Ten lessons Linux rookies need to learn

Ten lessons Linux rookies need to learn

Summary: A few basic facts could be all that stands between a novice user enjoying the Linux operating system and a very bumpy ride, says Jack Wallen

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  • Windows 7 Start menu

    2. It's not Windows
    Many new users aren't really aware of a difference between Windows, Linux and Mac. But what they do need to know is that they shouldn't invariably expect Windows-like behaviour. That expectation almost always leads to trouble. Of course, you don't need to explain every difference between the operating systems, but you do need to prepare them for any unfamiliar machine behaviour that you think they are likely to encounter.

    Image credit: Dong Ngo/CNET News

  • C Drive

    3. There is no C
    Windows users are used to a file-system structure that never really made sense. Linux, on the other hand, has a perfectly logical directory hierarchy — a fact new users need to understand. There really is only one main directory they need to know about: /home/username, where username is their name.

    Most modern distributions create certain directories in the user's home directory: Documents, Pictures, Music and Video. The purpose of these subdirectories is obvious, and new users only need know where they are located. They also need to know that their home directory is the only place on the file system where they can save files.

  • Gnome application installer

    4. Installing software is a different process
    This issue can trip up the new user more than any other. PC users are used to searching for software on the internet, downloading the .exe file, double-clicking it, and waiting for the software installation to complete. So they have to understand that Linux distributions come complete with their own special tool that will do all of that for them.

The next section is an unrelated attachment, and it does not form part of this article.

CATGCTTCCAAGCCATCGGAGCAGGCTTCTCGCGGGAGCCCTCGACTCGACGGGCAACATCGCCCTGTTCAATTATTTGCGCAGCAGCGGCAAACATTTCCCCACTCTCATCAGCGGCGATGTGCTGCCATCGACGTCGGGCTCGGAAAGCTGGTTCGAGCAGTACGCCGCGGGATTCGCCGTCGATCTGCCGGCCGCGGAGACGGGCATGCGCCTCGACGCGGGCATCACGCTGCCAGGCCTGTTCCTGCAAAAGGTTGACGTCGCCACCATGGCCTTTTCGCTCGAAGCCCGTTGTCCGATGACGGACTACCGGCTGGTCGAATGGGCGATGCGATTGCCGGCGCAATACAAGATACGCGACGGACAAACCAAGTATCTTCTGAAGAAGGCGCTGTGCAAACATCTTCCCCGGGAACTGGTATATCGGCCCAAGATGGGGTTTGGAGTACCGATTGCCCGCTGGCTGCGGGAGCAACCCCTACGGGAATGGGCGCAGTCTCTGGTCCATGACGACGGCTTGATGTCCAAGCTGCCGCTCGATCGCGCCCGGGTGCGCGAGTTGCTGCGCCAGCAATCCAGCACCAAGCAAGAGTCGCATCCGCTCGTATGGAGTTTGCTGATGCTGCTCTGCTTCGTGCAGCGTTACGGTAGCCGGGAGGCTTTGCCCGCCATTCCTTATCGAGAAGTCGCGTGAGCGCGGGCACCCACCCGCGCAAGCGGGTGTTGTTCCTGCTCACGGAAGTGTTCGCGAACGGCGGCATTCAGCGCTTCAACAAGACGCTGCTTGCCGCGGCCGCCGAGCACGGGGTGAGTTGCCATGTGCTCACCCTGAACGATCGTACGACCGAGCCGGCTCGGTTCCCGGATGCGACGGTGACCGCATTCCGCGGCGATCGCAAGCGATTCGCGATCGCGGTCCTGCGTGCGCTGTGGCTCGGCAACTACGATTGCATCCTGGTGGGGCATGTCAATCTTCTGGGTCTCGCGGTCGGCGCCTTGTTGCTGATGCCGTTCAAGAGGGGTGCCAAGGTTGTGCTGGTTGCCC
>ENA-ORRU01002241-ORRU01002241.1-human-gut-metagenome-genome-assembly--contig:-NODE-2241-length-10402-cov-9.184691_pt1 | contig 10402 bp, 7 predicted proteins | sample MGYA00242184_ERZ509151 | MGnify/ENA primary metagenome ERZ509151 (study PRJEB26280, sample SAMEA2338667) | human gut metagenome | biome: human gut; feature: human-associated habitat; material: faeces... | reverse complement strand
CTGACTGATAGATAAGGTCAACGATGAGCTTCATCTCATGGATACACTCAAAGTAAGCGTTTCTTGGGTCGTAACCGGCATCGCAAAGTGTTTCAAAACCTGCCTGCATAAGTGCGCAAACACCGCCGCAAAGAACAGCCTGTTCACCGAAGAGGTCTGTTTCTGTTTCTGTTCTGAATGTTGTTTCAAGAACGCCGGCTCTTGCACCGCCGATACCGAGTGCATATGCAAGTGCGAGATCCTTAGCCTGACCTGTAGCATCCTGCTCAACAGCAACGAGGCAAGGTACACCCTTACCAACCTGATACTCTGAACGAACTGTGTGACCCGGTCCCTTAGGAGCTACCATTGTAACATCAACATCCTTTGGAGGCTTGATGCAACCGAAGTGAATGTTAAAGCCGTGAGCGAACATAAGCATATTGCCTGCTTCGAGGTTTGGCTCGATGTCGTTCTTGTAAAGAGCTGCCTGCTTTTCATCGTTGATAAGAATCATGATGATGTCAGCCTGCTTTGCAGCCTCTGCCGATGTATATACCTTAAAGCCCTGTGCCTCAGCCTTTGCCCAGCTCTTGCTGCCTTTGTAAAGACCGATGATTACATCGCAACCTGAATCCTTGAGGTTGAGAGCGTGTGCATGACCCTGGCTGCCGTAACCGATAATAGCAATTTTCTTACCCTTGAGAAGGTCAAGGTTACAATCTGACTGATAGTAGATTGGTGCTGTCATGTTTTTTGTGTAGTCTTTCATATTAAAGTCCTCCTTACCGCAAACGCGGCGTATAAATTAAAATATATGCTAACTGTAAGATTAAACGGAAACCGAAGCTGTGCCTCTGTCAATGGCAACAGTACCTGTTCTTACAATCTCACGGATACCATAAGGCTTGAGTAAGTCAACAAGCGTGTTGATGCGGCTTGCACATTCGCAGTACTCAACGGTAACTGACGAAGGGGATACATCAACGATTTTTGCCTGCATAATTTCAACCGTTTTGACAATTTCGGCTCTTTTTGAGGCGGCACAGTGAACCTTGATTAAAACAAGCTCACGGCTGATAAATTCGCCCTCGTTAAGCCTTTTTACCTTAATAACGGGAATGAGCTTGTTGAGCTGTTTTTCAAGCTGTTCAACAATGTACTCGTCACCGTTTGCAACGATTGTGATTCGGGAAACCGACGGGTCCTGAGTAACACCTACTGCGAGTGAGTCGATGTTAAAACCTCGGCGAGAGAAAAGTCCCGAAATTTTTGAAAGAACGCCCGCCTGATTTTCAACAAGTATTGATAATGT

All they have to do is open the add/remove software tool — such as the Ubuntu Software Centre, PackageKit or Synaptic — search for a piece of software, and install it. New users tend to love the sheer volume of software available. Naturally, some of it is useless, but most of it is good and serves its purpose.

    Image credit: Polishlinux.org

Topic: Operating Systems

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  • I support a bunch of Windows users at work, and a mix of Linux and Windows users outside of work, mostly as favours. My observations are :

    "Most of the computer tasks people perform today are done through a web browser"
    In my experience, this is not true. Most of the "tasks" with problems that I am ask to sort out are games, next comes office suite and finally web browser.

    "There is no C"
    Most Windows users I speak to have no idea what "C" means. They know "My Documents" at home, or the "N drive" (or other random letter) at work.

    "you do need to prepare them for any unfamiliar machine behaviour that you think they are likely to encounter"
    You mean like a machine that doesn't randomly crash? :) I am work on my XP box which constantly forgets the mouse has buttons that click. It's an o/s fault which cropped up after some update. I'll have to re-install one day.

    "Installing software is a different process"
    Not really, they still get me to do it for them.

    "It's free - it can't be any good".
    Most home users think that all software is free; they just download whatever they want from Pirate Bay and ask me to sort it out when it doesn't work. I quick re-install from the OEM disk is my answer to this.
    openhgs
  • Excellent article and I agree with you on these points that you bring up. What I've found is that those that have been using Windows for many years, expect GNU/Linux to be Windows. GNU/Linux is not Windows, just as you mention. Most users that are migrated from Windows to GNU/Linux can click on menus and open applications just the same, without any problems. I especially prefer the Gnome 2.x desktop for new users and have found they can easily find what they need. But finally one of the largest bonuses for me, is the support after they start using GNU/Linux. First, I don't get those calls anymore about malware, system corruption, and all of the failures I did when they had Windows. And that's good for both of us. Also, when there is a feature or program that is not installed, they are able to install it without calling me just as you mention. In the case that they want me to install it for them, I can ssh in and do it while they work, or I remote in with VNC and do it that way, and give them a quick demo. I use Fedora which all of the software is usually included within the distribution which makes adding software super easy. This also prevents the users from installing malware which used to happen on Windows quite frequently.

    Overall, if the user can move to GNU/Linux, it is well worth the effort to get there.
    Chris_Clay